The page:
suicide squad ayer cut

Suicide Squad/Warner Bros.

People (mostly director David Ayer) are demanding an ‘Ayer Cut’ of ‘Suicide Squad’

Will this actually happen? Probably not.


Gavia Baker-Whitelaw

Internet Culture

Posted on May 26, 2020   Updated on May 26, 2020, 7:43 am CDT

There were some concerns that HBO Max releasing the Snyder Cut of Justice League would set a precedent. Will we suddenly see an uptick in similar campaigns, pressuring movie studios to accept fandom demands? Judging by the response from Suicide Squad director David Ayer, the answer’s yes.

The point of a campaign like #ReleaseTheSnyderCut is to free a film from the dastardly clutches of studio interference. It’s a tempting concept because until the director’s cut gets released, fans can freely believe there’s a masterpiece lurking beneath the surface.

And hey, maybe there is! We have plenty of examples of films whose final cuts were damaged (Blade Runner) or almost ruined (Snowpiercer) by studio interference. Of course, filmmakers are less likely to talk about when input from studio execs actually improved a film, so it’s hard to say how often the reverse is true.

At any rate, David Ayer feels like Suicide Squad was done dirty by Warner Bros., and he’s hoping for an Ayer Cut to follow in Snyder’s footsteps.

So far on Twitter, Ayer has confirmed that a director’s cut (minus some visual effects) already exists, and that the theatrical version changed several key elements including Ayer’s original plan to have Harley Quinn and Will Smith’s character Deadshot become a couple. Basically he’s teasing a version of Suicide Squad with more complex roles for several of the main characters, featuring more Harley/Joker content.

It’s an appealing prospect for plenty of DC Comics fans (including longtime DC writer Jimmy Palmiotti), but Ayer also seems oddly clueless about the toxic side of DC movie fandom. When a film critic pointed out that the Snyder Cut campaign resulted in death threats, rape threats, and doxxing for people who spoke negatively about Justice League, Ayer responded with a vague “social media can be so nasty” reply.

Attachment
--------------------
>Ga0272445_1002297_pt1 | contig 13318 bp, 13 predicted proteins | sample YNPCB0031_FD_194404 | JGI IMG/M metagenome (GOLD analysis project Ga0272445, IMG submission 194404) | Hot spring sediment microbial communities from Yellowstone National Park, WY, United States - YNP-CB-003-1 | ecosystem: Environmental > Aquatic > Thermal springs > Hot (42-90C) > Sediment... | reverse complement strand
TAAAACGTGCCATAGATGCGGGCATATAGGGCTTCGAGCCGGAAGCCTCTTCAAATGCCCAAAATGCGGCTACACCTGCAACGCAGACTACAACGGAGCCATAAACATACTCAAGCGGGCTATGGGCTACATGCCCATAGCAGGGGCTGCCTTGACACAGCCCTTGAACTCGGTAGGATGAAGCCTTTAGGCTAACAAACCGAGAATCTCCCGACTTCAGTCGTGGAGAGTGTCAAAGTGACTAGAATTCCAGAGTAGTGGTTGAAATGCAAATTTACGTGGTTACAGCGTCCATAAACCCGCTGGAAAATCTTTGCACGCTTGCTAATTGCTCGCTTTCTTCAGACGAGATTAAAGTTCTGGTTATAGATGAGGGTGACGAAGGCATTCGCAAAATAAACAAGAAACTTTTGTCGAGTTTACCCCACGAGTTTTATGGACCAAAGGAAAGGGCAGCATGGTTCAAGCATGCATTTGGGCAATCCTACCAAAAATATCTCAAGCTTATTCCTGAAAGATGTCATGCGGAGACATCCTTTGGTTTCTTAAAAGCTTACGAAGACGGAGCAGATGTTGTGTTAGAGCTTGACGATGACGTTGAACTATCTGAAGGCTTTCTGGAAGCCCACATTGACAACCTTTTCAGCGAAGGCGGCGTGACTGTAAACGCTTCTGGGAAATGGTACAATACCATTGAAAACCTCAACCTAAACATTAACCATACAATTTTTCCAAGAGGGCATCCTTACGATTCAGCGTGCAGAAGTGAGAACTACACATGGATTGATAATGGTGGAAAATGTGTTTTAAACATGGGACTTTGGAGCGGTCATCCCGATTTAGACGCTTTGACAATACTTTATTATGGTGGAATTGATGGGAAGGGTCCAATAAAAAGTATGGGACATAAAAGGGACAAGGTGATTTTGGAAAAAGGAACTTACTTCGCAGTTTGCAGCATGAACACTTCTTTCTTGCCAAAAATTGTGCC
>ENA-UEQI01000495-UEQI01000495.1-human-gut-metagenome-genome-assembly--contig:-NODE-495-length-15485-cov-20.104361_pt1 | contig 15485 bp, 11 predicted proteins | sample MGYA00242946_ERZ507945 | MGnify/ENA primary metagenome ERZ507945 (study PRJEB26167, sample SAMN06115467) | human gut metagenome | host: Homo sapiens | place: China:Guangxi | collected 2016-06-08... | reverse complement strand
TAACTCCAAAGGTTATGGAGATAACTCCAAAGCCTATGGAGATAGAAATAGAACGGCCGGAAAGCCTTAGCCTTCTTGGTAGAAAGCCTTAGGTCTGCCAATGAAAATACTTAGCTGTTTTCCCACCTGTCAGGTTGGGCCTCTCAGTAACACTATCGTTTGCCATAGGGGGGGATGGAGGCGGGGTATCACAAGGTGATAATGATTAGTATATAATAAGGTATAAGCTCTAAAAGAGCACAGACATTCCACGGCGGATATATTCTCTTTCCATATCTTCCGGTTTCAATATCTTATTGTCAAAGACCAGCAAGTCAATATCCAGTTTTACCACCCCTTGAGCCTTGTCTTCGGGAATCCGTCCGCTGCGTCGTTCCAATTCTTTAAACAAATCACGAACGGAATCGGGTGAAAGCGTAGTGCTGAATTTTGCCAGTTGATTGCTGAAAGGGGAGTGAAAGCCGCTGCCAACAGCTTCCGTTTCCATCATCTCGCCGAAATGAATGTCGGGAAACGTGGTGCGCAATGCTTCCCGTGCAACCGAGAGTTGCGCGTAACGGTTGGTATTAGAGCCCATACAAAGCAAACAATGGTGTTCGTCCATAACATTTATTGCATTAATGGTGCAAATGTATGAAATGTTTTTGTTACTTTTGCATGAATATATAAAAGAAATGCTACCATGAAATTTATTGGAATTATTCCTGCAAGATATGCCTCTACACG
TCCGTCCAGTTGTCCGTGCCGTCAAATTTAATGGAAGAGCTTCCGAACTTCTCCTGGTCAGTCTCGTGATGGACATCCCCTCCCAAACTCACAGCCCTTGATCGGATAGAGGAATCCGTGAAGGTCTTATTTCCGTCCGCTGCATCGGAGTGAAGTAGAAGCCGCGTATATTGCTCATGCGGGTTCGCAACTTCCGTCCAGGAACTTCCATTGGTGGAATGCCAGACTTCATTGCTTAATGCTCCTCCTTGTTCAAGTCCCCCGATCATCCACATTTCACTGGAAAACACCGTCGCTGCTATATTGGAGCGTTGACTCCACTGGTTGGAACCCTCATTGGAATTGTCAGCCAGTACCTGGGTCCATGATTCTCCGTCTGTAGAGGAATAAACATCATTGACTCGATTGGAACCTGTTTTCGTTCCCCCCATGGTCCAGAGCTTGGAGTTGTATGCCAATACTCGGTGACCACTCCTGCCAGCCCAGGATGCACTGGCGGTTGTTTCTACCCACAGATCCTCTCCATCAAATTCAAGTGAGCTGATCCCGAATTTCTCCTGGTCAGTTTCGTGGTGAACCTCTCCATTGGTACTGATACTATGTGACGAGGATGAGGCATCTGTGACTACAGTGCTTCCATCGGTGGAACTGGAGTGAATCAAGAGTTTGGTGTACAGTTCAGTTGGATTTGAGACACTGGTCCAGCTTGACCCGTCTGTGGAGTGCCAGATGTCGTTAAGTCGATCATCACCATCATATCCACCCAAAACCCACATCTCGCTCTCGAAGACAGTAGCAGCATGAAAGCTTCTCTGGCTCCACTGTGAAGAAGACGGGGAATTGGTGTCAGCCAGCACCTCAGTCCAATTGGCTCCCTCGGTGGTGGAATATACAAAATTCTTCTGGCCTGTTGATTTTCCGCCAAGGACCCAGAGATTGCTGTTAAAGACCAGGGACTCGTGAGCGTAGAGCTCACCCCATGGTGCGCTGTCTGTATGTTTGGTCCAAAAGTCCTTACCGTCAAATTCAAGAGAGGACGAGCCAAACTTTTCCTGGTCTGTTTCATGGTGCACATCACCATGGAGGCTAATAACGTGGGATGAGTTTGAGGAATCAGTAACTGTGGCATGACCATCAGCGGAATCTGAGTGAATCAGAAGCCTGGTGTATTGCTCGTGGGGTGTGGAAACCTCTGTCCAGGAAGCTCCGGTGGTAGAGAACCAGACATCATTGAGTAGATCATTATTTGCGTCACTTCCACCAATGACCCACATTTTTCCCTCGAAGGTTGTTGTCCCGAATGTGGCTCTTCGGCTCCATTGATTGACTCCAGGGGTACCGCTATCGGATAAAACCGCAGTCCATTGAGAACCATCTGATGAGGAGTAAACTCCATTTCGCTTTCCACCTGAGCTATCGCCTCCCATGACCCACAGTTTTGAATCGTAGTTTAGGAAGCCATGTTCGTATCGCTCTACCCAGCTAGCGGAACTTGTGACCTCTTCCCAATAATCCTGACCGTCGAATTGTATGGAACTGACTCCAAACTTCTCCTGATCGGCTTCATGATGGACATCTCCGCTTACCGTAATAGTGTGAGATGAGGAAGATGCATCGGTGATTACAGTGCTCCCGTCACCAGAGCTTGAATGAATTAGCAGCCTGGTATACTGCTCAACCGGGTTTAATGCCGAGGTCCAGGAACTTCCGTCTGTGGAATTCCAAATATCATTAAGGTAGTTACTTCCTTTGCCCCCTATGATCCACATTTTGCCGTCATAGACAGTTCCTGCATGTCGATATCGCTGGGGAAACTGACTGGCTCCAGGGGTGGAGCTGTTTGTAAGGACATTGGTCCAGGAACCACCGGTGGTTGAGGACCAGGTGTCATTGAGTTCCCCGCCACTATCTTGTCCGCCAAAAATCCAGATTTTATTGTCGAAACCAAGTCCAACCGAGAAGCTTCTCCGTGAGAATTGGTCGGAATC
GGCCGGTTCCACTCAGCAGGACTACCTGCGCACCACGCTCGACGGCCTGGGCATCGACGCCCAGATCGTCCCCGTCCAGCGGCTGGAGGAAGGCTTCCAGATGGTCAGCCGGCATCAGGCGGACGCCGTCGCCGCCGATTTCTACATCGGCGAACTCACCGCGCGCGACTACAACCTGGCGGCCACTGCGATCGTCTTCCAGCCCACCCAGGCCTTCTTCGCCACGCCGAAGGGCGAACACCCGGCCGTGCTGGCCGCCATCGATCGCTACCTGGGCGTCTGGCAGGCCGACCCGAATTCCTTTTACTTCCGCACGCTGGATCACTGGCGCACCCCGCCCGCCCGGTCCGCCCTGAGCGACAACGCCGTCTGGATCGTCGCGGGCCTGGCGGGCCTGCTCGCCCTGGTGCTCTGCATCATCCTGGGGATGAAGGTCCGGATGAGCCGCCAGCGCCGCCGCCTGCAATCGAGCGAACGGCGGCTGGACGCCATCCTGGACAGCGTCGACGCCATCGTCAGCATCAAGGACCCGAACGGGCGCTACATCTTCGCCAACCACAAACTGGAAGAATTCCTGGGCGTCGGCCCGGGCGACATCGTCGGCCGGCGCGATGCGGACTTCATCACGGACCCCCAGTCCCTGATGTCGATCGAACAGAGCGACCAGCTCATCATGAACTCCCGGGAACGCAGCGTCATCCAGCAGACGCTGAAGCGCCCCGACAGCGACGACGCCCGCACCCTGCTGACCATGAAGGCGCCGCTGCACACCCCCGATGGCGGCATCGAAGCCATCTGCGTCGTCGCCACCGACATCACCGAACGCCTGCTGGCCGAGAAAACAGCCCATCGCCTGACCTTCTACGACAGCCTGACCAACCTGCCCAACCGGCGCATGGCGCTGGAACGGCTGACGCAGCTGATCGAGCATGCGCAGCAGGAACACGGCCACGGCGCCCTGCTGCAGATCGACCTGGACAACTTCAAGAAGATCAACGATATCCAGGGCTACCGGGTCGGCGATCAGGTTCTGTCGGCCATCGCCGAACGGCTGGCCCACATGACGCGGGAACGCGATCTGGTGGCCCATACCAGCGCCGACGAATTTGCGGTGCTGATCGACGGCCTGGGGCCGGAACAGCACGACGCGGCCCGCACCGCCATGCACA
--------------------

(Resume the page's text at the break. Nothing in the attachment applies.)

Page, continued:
The problem is, this kind of campaign is unavoidably adversarial. Not only is Ayer speaking out against perceived interference from Warner Bros. (which is surprising considering the fact that he’s due to make a Dirty Dozen remake with the same studio), but #ReleaseTheSnyderCut deepened a political rift in DC movie fandom. The campaign is now synonymous with a certain type of fan entitlement, often going hand-in-hand with online harassment.

So, will an Ayer Cut actually happen? Probably not. Fan campaigns are nothing new, and I wouldn’t be surprised to see another director’s cut get released due to a similar public outcry. But Suicide Squad just doesn’t have the same clout as Justice League.

#ReleaseTheSnyderCut was a much bigger campaign with a more famous filmmaker behind it, and its eventual release actually benefits Warner Bros. The Snyder Cut announcement was a timely marketing ploy to promote HBO Max, which is currently struggling to attract attention away from more established streamers like Netflix.

There’s no point in doing the same thing for Suicide Squad, because its target audience (disgruntled DC fans) will hopefully have paid for HBO Max already.

And finally, there’s already another Suicide Squad movie on the way. James Gunn’s The Suicide Squad comes out next year, starring several of the original Suicide Squad cast including fan-favorite Harley Quinn. It feels kind of redundant to muddy the waters by rereleasing a different version of Suicide Squad at the same time.


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*First Published: May 26, 2020, 7:42 am CDT